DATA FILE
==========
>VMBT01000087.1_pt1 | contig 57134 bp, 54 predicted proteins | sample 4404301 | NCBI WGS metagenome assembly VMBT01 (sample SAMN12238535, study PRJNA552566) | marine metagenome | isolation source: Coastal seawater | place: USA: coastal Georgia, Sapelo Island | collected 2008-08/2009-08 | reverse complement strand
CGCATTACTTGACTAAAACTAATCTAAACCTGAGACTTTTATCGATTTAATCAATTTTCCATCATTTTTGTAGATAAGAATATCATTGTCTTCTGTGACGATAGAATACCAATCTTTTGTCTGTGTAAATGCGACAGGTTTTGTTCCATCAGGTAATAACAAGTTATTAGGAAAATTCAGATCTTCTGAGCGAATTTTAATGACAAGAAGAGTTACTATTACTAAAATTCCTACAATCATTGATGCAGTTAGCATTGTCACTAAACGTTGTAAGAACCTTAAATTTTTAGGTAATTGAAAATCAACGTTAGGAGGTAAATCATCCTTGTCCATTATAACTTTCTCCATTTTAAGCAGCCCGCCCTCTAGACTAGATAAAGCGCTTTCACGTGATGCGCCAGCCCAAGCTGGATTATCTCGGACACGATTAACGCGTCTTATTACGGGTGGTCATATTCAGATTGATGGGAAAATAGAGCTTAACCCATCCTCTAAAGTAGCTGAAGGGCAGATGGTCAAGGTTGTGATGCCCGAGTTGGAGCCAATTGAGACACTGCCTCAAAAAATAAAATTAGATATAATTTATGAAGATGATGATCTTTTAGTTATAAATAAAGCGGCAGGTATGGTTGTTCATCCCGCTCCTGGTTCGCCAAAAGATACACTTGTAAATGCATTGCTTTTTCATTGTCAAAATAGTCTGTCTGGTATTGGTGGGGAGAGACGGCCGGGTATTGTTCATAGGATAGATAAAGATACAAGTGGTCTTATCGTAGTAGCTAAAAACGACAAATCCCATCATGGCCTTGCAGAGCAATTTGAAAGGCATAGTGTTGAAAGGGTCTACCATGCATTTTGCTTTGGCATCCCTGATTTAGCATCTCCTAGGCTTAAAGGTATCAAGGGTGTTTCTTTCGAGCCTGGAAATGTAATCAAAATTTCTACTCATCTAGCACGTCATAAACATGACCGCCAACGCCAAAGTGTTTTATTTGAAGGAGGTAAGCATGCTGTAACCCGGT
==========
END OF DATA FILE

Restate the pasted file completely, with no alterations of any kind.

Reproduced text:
>VMBT01000087.1_pt1 | contig 57134 bp, 54 predicted proteins | sample 4404301 | NCBI WGS metagenome assembly VMBT01 (sample SAMN12238535, study PRJNA552566) | marine metagenome | isolation source: Coastal seawater | place: USA: coastal Georgia, Sapelo Island | collected 2008-08/2009-08 | reverse complement strand
CGCATTACTTGACTAAAACTAATCTAAACCTGAGACTTTTATCGATTTAATCAATTTTCCATCATTTTTGTAGATAAGAATATCATTGTCTTCTGTGACGATAGAATACCAATCTTTTGTCTGTGTAAATGCGACAGGTTTTGTTCCATCAGGTAATAACAAGTTATTAGGAAAATTCAGATCTTCTGAGCGAATTTTAATGACAAGAAGAGTTACTATTACTAAAATTCCTACAATCATTGATGCAGTTAGCATTGTCACTAAACGTTGTAAGAACCTTAAATTTTTAGGTAATTGAAAATCAACGTTAGGAGGTAAATCATCCTTGTCCATTATAACTTTCTCCATTTTAAGCAGCCCGCCCTCTAGACTAGATAAAGCGCTTTCACGTGATGCGCCAGCCCAAGCTGGATTATCTCGGACACGATTAACGCGTCTTATTACGGGTGGTCATATTCAGATTGATGGGAAAATAGAGCTTAACCCATCCTCTAAAGTAGCTGAAGGGCAGATGGTCAAGGTTGTGATGCCCGAGTTGGAGCCAATTGAGACACTGCCTCAAAAAATAAAATTAGATATAATTTATGAAGATGATGATCTTTTAGTTATAAATAAAGCGGCAGGTATGGTTGTTCATCCCGCTCCTGGTTCGCCAAAAGATACACTTGTAAATGCATTGCTTTTTCATTGTCAAAATAGTCTGTCTGGTATTGGTGGGGAGAGACGGCCGGGTATTGTTCATAGGATAGATAAAGATACAAGTGGTCTTATCGTAGTAGCTAAAAACGACAAATCCCATCATGGCCTTGCAGAGCAATTTGAAAGGCATAGTGTTGAAAGGGTCTACCATGCATTTTGCTTTGGCATCCCTGATTTAGCATCTCCTAGGCTTAAAGGTATCAAGGGTGTTTCTTTCGAGCCTGGAAATGTAATCAAAATTTCTACTCATCTAGCACGTCATAAACATGACCGCCAACGCCAAAGTGTTTTATTTGAAGGAGGTAAGCATGCTGTAACCCGGT